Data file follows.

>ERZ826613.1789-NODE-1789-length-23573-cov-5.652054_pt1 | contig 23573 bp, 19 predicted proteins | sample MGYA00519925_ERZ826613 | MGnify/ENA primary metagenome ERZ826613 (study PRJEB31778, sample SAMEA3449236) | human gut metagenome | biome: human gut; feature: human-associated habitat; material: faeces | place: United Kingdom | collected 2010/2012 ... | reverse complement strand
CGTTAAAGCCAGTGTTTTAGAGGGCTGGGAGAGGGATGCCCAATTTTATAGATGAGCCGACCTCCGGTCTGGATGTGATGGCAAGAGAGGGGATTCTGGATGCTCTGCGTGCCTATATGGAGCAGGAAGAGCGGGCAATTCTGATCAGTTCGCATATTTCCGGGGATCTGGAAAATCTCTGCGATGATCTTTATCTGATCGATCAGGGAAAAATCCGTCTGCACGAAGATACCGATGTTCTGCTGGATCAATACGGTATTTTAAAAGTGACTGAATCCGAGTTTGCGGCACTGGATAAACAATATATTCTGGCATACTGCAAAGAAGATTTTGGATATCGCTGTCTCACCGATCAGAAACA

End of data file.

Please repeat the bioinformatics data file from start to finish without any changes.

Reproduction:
>ERZ826613.1789-NODE-1789-length-23573-cov-5.652054_pt1 | contig 23573 bp, 19 predicted proteins | sample MGYA00519925_ERZ826613 | MGnify/ENA primary metagenome ERZ826613 (study PRJEB31778, sample SAMEA3449236) | human gut metagenome | biome: human gut; feature: human-associated habitat; material: faeces | place: United Kingdom | collected 2010/2012 ... | reverse complement strand
CGTTAAAGCCAGTGTTTTAGAGGGCTGGGAGAGGGATGCCCAATTTTATAGATGAGCCGACCTCCGGTCTGGATGTGATGGCAAGAGAGGGGATTCTGGATGCTCTGCGTGCCTATATGGAGCAGGAAGAGCGGGCAATTCTGATCAGTTCGCATATTTCCGGGGATCTGGAAAATCTCTGCGATGATCTTTATCTGATCGATCAGGGAAAAATCCGTCTGCACGAAGATACCGATGTTCTGCTGGATCAATACGGTATTTTAAAAGTGACTGAATCCGAGTTTGCGGCACTGGATAAACAATATATTCTGGCATACTGCAAAGAAGATTTTGGATATCGCTGTCTCACCGATCAGAAACA